Business News

Thought-Provoking Media

Current Business News

In an effort to redefine legal excellence, Gonzalo Law LLC believes it is important to be knowledgeable on local and international current events. These news events often result in changes to the laws that affect our clients. In order to provide additional resources to our clients, we provide access to the following U.S. and International news sources. These resources are for informational purposes only.Please note that although we do check that all news comes from a reliable source, Gonzalo Law LLC does not guarantee the accuracy of the reported news. In addition, the views and opinions expressed are not necessarily those of the firm. Gonzalo Law LLC does not have any direct association with the following independent news providers.

International Business

The New York Times & Herald Tribune


Small Business


Media & Advertising

Financial Times

UK and Europe


Personal Finance


Trademark and Copyright

U.S. Copyright Office

  • U.S. Copyright Office, NewsNet Issue 671
    NewsNet Issue 671June 22, 2017 Copyright Office Releases Report on Section 1201   The U.S. Copyright Office today released a report entitled "Section 1201 of Title 17." The report details the findings of the Office’s study of section 1201—the first comprehensive public study of that provision since it was enacted nearly twenty years ago. Section 1201 provides legal protection for technological protection measures (TPMs) used by copyright owners to prevent unauthorized access to or use of their works. The report addresses a variety of issues raised by stakeholders over the course of the study, including consumer issues, the need for new or amended statutory exemptions, the triennial rulemaking process governing temporary exemptions, and the prohibitions on trafficking in tools designed to circumvent TPMs.   The Office does not recommend altering the basic framework of section 1201, concluding that its overall structure and scope remain sound. The Office does, however, recommend certain legislative updates, including expanding existing provisions that allow circumvention of TPMs for security and encryption research and adding new provisions to allow circumvention for other purposes, such as the use of assistive reading technologies and the repair of devices. The Office also recommends an amendment to give the Librarian of Congress discretion to authorize third parties to assist the beneficiaries of temporary exemptions granted via the statute’s triennial rulemaking proceeding. In addition, the Office has identified changes it can make under the current regulatory framework to streamline the process for renewing exemptions and otherwise improve upon the rulemaking process for greater efficiency and public participation.   The full report is available on the Copyright Office’s website at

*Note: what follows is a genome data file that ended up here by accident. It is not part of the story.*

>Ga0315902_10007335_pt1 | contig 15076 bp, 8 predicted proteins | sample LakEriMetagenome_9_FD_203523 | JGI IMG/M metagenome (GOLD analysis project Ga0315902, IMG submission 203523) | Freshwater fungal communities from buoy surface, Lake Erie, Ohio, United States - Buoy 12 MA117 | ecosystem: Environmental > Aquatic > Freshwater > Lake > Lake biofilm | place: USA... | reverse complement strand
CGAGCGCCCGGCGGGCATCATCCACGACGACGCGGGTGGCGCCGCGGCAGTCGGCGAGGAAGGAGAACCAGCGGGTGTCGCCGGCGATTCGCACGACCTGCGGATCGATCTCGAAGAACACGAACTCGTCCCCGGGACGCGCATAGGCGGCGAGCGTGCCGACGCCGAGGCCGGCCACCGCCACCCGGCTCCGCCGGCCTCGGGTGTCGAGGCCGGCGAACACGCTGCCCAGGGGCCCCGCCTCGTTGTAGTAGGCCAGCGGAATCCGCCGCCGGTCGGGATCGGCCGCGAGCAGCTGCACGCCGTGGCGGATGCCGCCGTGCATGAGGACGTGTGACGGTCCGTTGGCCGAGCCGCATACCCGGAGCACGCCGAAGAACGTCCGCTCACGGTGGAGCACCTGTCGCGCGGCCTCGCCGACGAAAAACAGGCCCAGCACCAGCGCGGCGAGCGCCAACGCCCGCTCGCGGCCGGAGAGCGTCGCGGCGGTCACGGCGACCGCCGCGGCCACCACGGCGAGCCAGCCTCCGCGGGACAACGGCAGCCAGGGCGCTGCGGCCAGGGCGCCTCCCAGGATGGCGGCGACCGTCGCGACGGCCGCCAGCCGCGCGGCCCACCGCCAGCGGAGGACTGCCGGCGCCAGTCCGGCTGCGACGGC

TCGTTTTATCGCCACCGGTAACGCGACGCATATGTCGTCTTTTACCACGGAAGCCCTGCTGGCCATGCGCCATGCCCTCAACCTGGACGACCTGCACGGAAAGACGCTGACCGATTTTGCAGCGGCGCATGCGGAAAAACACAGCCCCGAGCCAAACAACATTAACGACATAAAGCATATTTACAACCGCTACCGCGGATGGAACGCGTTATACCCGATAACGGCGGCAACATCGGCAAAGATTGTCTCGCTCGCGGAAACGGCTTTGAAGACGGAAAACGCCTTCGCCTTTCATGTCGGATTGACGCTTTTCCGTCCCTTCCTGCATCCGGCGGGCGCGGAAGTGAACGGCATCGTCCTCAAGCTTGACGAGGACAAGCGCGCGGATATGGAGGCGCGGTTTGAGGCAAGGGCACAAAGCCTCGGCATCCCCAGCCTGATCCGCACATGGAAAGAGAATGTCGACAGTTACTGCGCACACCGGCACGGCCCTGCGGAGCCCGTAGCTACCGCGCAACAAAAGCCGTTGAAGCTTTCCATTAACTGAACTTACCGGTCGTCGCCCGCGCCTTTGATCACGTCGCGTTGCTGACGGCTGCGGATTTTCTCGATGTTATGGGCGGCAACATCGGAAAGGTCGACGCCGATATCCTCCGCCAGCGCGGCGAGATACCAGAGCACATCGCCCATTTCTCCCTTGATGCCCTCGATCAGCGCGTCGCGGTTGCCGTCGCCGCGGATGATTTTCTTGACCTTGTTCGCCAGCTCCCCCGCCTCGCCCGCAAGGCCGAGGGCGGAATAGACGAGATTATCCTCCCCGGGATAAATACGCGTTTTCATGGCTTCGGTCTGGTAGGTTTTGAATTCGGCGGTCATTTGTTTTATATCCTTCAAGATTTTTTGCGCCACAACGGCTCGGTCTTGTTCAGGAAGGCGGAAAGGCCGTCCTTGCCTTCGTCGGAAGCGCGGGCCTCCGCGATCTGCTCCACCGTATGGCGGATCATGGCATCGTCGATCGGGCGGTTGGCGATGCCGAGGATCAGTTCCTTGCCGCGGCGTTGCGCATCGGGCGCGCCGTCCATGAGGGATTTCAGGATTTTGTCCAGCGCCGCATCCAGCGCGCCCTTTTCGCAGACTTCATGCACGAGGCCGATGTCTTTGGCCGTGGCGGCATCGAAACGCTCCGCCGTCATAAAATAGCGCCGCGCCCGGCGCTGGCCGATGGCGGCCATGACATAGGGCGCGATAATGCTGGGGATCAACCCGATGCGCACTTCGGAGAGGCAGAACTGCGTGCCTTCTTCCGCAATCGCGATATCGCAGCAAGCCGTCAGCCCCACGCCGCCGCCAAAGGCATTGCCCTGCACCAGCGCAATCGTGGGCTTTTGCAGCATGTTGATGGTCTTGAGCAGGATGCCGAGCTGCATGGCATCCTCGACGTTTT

• U.S. Copyright Office, NewsNet Issue 670
    NewsNet Issue 670June 19, 2017 Copyright Office Releases Redlines for Draft Compendium The U.S. Copyright Office today announces the posting of redlines comparing the current version of Compendium of Copyright Office Practices (Third), which was released December 22, 2014, and the public draft of Compendium (Third), which was released June 1, 2017. The redlines are available on the revision history portion of the Compendium webpage. They are intended to assist members of the public in understanding the amendments and revisions contained in the public draft. The Office previously released a list of all sections that have been added, amended, or removed in this update, and a set of release notes providing a brief summary of the substantive revisions. The Office has extended the deadline to provide comments until July 30, 2017. Comments may be submitted on the Office’s website.        
  • U.S. Copyright Office, NewsNet Issue 669
    NewsNet Issue 669June 15, 2017 Copyright Office Introduces Online Supplementary Registration The U.S. Copyright Office announces that, as of July 17, it will for the first time begin accepting applications for supplementary copyright registration—used to correct or amplify information set forth in a basic registration—through the Office’s online registration system. Applicants will generally be required to file applications for supplementary registration online. The Office has also made other changes to the practices relating to supplementary registration, described in a final rule published in the Federal Register today. To help ease the transition to online filing, the Office will provide guidance in updates to the Compendium of U.S. Copyright Office Practices, as well as an online tutorial.   
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U.S. Business